When I was packing up for my Boracay vacation, I decided to bring the Phantom 3 with me. I thought that this would be the best place to practice flying and take some aerial shots of the island. I bought a spare battery thinking that 20 minutes of flight time won’t be enough for practice. It was a good thing that I did because I discovered that you can’t charge the battery immediately after use. The battery needs to cool down to room temperature, which may take about 20-30 minutes, before the charger will actually charge it.
I was nervous flying the Phantom 3 beachside because of strong winds, thinking that I might lose control of it which would then lead to it crashing into the sea. After flying for the first 10 minutes, those fears were allayed as the Phantom 3 was able to maintain its altitude and position thanks to its GPS system.
The drone needs a GPS lock first before taking off. The GPS helps when flying at high altitude where winds are stronger, as it prevents the drone from drifting off by maintaining the relative coordinates it receives from GPS satellites. The Phantom 3 also has the Vision Positioning System (VPS) initially introduced in DJI’s high end drone platform, the Inspire 1. The VPS consists of ultrasonic sensors with a down facing camera that searches for patterns on the ground to determine its position and make sure it stays where it is supposed to be.
Here are a few shots of Boracay from Station 1:
Shutterbugs and professional photographers alike will appreciate the ability to manually set the shutter speed, ISO, etc. on the Pilot App. Or you can just set it on automatic like a regular point-and-shoot camera. Here are some night shots taken with the long exposure setting:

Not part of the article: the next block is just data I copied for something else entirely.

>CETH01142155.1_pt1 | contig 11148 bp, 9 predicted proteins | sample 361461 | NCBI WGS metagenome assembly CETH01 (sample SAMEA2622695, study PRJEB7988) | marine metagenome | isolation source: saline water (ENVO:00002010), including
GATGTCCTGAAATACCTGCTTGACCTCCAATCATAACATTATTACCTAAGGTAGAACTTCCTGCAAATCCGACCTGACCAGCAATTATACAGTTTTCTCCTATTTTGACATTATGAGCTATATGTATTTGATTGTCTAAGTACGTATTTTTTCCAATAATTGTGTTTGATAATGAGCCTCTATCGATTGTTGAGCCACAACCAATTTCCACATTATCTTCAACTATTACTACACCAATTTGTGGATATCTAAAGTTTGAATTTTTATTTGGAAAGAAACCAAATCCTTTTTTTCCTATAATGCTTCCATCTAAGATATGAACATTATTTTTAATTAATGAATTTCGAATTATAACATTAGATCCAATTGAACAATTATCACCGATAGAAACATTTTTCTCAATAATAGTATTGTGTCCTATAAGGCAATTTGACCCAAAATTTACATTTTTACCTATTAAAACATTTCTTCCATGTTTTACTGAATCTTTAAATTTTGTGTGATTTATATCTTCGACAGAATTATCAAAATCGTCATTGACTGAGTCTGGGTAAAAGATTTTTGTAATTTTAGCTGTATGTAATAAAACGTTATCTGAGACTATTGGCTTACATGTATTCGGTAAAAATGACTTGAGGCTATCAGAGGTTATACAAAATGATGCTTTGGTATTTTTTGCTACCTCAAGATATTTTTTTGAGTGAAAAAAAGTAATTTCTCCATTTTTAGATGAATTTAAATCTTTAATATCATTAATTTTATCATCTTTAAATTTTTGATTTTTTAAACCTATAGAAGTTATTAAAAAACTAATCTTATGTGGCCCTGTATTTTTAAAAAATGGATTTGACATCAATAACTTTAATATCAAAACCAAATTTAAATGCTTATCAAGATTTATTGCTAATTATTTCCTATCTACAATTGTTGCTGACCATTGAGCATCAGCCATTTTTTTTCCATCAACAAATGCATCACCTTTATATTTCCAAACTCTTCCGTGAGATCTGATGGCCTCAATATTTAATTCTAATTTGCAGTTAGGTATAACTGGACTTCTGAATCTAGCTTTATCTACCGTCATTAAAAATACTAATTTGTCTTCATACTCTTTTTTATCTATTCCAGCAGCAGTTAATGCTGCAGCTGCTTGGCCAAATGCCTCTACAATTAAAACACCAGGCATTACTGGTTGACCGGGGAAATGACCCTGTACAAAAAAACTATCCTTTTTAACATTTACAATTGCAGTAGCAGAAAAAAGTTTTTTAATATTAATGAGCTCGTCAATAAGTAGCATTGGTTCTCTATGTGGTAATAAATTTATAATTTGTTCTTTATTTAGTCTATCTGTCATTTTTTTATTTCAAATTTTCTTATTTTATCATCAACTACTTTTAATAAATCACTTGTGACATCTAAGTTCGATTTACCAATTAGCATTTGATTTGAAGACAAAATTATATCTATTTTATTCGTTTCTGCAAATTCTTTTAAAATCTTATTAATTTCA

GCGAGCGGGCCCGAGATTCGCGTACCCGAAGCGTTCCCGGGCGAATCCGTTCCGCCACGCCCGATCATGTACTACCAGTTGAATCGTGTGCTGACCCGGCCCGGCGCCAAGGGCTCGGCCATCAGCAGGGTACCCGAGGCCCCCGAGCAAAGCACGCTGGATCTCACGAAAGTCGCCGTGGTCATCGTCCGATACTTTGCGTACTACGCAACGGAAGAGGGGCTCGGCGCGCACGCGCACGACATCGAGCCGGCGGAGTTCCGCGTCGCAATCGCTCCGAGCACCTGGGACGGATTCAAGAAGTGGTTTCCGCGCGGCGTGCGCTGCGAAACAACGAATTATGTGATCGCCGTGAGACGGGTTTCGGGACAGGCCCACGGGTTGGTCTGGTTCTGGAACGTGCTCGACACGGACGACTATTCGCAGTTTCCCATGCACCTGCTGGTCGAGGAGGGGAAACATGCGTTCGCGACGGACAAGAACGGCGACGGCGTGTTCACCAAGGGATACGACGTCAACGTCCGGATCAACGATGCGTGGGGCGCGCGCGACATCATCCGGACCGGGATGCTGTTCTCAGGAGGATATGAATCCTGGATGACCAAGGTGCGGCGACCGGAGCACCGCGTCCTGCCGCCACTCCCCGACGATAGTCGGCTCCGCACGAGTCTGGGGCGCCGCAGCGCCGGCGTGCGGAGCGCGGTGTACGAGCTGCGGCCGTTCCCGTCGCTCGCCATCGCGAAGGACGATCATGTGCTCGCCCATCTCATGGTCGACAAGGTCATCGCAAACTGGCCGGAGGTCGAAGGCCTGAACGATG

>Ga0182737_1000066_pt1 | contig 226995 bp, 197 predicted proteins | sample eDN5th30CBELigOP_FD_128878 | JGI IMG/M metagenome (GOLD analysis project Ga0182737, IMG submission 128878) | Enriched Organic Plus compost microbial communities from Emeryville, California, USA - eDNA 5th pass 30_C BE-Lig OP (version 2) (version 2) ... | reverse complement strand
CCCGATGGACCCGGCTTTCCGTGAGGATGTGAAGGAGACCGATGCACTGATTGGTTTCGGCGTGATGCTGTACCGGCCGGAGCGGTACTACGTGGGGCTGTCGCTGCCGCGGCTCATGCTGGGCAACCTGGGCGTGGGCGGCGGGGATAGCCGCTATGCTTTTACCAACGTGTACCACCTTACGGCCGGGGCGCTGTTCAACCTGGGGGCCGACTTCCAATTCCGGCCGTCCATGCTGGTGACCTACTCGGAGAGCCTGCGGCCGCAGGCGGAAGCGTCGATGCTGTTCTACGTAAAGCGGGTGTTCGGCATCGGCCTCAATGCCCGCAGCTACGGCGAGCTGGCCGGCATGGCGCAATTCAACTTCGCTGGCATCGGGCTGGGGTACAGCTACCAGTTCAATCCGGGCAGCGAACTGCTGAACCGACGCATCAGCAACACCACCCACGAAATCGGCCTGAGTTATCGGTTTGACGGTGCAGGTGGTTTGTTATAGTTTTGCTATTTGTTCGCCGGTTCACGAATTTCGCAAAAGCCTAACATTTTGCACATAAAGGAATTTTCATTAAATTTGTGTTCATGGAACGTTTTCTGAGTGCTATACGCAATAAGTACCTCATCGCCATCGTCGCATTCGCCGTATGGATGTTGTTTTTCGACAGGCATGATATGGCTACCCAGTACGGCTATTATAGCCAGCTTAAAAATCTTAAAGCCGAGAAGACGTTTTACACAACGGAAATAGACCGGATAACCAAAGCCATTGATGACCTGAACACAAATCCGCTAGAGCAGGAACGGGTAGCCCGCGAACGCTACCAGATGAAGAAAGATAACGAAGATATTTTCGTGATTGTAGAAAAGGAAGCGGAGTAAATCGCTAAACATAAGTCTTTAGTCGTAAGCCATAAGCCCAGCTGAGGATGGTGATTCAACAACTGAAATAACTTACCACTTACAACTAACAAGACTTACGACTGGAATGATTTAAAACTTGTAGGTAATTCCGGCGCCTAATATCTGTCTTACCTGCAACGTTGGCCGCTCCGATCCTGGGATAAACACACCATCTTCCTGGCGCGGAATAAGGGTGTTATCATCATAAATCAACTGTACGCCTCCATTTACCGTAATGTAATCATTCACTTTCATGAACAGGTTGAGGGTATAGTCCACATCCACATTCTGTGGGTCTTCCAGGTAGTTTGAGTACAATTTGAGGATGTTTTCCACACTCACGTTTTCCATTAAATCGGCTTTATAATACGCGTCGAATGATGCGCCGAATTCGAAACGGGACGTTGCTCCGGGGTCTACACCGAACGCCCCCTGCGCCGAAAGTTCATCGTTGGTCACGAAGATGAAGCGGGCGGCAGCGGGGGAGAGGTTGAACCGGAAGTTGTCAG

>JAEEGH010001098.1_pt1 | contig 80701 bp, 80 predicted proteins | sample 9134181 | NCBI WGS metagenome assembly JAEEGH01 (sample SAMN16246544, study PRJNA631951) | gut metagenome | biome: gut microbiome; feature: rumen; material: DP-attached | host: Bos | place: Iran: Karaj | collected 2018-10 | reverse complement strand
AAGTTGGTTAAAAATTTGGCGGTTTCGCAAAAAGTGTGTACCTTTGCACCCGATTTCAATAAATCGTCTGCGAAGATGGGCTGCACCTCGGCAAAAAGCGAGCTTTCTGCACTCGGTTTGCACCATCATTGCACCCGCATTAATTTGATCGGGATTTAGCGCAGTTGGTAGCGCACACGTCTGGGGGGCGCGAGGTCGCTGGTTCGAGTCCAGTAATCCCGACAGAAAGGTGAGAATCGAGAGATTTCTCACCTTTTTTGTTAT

I am a frustrated pilot. Since I can’t really fly an actual aircraft, I played A LOT of flight simulators to overcome my frustrations. Having a Phantom 3 is the closest thing I can get to flying. But the Phantom 3 IS NOT A TOY! Yes, we get all excited and act like children from time to time when flying this thing but the Phantom 3 is certainly not a product for children. Prior to even considering the purchase of the Phantom 3, I practiced with toy helicopters, studied rotary wing flight dynamics and watched a lot of video tutorials on various quadcopters.
There’s also an issue of interference. It is always recommended to fly in a wide open space without obstructions. Since the drone operates on a 2.4 GHz band, wireless phones and Wi-Fi routers may interfere with controls if you fly it at home. During my test flights at the beach, there were cellphone towers nearby. At one point I lost my video feed above 300 ft. but I was still in control of the drone and just to be safe, I lowered the altitude until the video feed was back on.
I cannot emphasize enough the importance of carefully selecting and planning where you intend to fly the drone. General rules are: (1) Stay clear of populous areas; (2) Avoid airports; (3) Keep within the 400 ft. above ground level (AGL). [See CAAP Memorandum Circular No. 21-14, series of 2014]
Is it a must have? If you dream of flying AND you actually have a professional use for it, a definite YES! But if your aim is to play around and fly irresponsibly without any consideration for public safety, please don’t ruin it for all drone users and do us a favor by getting yourself an RC toy helicopter from Toys R Us.
[All photos taken with the Phantom 3 in this article are jpeg files taken straight from the camera with no post-processing.]